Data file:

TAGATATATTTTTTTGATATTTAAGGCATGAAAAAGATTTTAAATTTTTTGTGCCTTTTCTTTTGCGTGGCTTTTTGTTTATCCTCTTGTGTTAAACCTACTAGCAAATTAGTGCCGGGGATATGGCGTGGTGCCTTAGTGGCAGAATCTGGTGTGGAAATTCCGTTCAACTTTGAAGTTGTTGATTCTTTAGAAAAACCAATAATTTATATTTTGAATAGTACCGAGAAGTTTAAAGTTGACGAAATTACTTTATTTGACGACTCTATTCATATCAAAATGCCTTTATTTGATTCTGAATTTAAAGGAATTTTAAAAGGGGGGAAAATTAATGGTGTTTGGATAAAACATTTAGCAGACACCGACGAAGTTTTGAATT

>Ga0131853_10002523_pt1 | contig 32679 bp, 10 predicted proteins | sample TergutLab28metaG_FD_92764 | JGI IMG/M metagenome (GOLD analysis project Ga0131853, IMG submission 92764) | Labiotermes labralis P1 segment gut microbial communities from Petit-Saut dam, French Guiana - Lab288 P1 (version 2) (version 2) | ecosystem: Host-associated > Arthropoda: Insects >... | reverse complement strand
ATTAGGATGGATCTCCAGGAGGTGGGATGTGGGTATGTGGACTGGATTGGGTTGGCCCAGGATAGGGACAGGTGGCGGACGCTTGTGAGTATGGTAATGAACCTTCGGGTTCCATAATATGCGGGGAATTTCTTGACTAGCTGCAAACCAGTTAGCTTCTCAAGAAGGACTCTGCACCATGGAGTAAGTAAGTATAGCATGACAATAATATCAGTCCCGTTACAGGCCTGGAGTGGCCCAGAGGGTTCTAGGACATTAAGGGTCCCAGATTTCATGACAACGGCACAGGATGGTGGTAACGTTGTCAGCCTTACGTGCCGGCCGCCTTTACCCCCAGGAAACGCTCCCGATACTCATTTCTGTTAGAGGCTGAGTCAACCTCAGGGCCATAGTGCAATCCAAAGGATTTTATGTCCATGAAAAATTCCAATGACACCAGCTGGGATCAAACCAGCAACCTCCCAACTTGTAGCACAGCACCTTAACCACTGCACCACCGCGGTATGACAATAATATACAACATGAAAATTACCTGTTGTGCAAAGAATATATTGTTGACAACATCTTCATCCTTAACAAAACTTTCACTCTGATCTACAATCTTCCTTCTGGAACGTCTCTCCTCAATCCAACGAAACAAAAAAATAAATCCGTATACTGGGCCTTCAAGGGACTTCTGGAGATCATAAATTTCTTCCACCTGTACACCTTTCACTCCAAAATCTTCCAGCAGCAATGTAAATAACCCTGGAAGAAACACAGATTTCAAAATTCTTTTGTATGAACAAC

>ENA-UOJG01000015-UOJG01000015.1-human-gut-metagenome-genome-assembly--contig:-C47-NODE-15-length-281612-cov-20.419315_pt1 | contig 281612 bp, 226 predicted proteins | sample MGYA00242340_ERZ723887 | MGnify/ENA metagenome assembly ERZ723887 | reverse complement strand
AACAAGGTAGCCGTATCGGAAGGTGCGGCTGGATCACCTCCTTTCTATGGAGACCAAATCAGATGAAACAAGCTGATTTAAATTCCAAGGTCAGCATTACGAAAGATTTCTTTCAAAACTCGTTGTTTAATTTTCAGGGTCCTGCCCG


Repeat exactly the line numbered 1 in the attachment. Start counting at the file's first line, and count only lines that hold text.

TAGATATATTTTTTTGATATTTAAGGCATGAAAAAGATTTTAAATTTTTTGTGCCTTTTCTTTTGCGTGGCTTTTTGTTTATCCTCTTGTGTTAAACCTACTAGCAAATTAGTGCCGGGGATATGGCGTGGTGCCTTAGTGGCAGAATCTGGTGTGGAAATTCCGTTCAACTTTGAAGTTGTTGATTCTTTAGAAAAACCAATAATTTATATTTTGAATAGTACCGAGAAGTTTAAAGTTGACGAAATTACTTTATTTGACGACTCTATTCATATCAAAATGCCTTTATTTGATTCTGAATTTAAAGGAATTTTAAAAGGGGGGAAAATTAATGGTGTTTGGATAAAACATTTAGCAGACACCGACGAAGTTTTGAATT